My first company started in 1964 with some partners, but I found I couldn’t change the culture of the company so I left and went skiing with my family for a month. Then they fired my assistant and she called me asking if I would start another company. I was enjoying skiing, but we did launch the company and, not surprisingly, a lot of the best and brightest from the old company came to work for us.

The first job after I came back was to build a shopping center. The owner asked me about my organization. I told him it currently consisted of myself and my secretary. The guy said, ‘Why would I sign a contract with someone whose organization consists of himself and a secretary?’ I replied, ‘This is the best deal you’ll ever find. This is my first job; if I don’t do this job right, I’m out of business.’ We sealed the deal with a handshake.

You expanded to Florida and your son took over, correct?

We came to Florida in the 80’s and focused on building large shopping centers; I think we built over 200 Kmarts. Now the company is focused primarily on assisted living and nursing homes. We went to clients and told them there were three aspects we excelled in: quality, on time completion and [staying within] budget.

My son is doing a great job. I didn’t think he was interested in the business at first, but he majored in construction engineering and has flourished. I think for a son or daughter to succeed in a  family business they first must be interested in the business, then they have to jump in and be a part.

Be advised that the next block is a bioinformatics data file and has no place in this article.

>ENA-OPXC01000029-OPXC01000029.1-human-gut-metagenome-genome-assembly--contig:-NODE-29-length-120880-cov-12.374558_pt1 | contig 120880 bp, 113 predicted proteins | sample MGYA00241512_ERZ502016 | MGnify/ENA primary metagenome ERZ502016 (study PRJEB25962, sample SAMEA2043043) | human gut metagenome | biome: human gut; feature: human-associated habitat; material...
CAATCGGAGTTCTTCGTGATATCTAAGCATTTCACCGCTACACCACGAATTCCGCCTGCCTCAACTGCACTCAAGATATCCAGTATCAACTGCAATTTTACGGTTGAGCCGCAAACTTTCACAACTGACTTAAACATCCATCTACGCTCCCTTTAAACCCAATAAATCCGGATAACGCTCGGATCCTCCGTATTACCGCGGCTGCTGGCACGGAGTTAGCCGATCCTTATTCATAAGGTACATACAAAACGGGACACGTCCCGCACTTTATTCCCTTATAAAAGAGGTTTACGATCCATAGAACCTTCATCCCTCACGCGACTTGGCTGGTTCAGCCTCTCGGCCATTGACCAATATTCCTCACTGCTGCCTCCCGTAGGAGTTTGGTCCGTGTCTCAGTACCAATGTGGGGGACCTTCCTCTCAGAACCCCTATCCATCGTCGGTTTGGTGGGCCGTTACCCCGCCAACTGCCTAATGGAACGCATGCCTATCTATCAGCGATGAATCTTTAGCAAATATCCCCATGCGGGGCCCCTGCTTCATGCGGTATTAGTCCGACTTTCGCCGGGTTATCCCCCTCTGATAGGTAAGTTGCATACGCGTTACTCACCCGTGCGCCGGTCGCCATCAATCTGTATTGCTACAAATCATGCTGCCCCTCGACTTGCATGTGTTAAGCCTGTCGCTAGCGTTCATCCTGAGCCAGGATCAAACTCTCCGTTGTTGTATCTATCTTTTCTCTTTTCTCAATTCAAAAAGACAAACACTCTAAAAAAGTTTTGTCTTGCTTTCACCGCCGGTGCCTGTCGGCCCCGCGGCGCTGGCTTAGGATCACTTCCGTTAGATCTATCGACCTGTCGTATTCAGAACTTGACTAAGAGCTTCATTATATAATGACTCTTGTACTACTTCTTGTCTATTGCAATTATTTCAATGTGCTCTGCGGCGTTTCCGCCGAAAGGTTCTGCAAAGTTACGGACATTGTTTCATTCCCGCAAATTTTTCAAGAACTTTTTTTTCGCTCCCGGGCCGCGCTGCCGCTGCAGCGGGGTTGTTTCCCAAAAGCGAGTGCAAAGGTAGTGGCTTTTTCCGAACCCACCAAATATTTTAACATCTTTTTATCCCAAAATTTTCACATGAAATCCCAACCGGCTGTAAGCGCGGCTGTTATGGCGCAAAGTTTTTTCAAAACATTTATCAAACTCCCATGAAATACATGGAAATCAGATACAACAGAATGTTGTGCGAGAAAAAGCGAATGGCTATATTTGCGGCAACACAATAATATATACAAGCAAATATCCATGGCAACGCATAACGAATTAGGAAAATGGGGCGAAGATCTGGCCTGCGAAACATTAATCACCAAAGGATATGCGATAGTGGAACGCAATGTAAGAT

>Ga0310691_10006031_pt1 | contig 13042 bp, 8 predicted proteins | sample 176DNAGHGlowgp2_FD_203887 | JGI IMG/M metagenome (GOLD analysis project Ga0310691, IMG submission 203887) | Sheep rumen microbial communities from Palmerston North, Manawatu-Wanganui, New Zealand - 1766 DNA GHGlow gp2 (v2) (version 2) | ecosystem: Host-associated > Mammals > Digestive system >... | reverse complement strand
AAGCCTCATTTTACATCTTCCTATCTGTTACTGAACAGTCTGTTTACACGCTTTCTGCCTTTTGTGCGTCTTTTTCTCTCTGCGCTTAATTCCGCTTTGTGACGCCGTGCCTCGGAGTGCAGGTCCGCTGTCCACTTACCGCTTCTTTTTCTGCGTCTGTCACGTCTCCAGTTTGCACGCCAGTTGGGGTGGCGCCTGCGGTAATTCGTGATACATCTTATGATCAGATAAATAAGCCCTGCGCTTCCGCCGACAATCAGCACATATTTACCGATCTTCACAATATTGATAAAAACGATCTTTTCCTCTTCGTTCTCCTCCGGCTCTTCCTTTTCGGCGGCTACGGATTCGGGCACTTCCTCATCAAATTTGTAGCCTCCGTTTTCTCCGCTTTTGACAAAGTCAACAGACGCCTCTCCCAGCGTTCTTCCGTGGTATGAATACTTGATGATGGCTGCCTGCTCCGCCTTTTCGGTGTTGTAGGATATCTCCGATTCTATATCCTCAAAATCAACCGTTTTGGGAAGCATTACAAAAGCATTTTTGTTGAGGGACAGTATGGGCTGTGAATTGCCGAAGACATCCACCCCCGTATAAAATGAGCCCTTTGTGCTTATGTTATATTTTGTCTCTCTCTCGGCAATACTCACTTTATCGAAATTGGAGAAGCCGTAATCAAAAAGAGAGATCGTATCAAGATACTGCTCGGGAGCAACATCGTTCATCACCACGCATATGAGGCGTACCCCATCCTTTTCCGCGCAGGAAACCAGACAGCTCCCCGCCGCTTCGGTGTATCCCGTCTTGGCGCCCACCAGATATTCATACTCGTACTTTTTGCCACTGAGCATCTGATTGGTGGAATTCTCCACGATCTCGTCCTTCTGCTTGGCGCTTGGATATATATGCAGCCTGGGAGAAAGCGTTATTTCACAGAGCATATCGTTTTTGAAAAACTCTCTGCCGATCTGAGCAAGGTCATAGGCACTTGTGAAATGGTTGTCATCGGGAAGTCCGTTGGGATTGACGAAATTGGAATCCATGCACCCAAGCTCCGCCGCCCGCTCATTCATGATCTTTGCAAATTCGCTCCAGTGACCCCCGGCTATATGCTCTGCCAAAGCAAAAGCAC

When my son came in I went out for almost two years, until he invited me back in. Now we talk every day. It wasn’t an easy transition. Growing up in it helps, but there are a lot of expectations.

Now Douglas, my grandson, is working for the company. At work, we go by our first names, to establish that different role between father and son. It is easier for the father than the son. The father is large and in-charge, where people look at the son as having an unearned position. Initially I sent Peter to Florida to oversee the office here; it was a good learning experience, but it wasn’t easy. We had some good people in the ranks that helped him a lot.

What about you, who were your mentors?

There have been many. I have been fortunate enough to know some brilliant people who took a personal interest in my life and at every juncture they were there to advise and to challenge me.

When I was a brand new Naval officer, in the Seabees, I remember telling my commander what I was going to do and how capable I was. He replied, “I have some advice for you. You have two chief petty officers who work for you. Go tell them you don’t have a clue about what you are doing.” So, I bought them both a drink and told them I wanted to do a good job, have a successful tour and learn things, but I needed their help. They helped me tremendously. I have been doing that ever since and people have always been willing to help me.

About the author

Eric Wright

Eric Wright

Eric Wright is an innovative leader, dynamic speaker and published author. He turns complex principles into simple and practical life applications. As President of Publishing at SCB Marketing, Eric oversees the production of four business and lifestyle journals, along with numerous specialty publications. Eric is co-author of Dogs Don't Bark at Parked Cars. www.dogsdontbark.com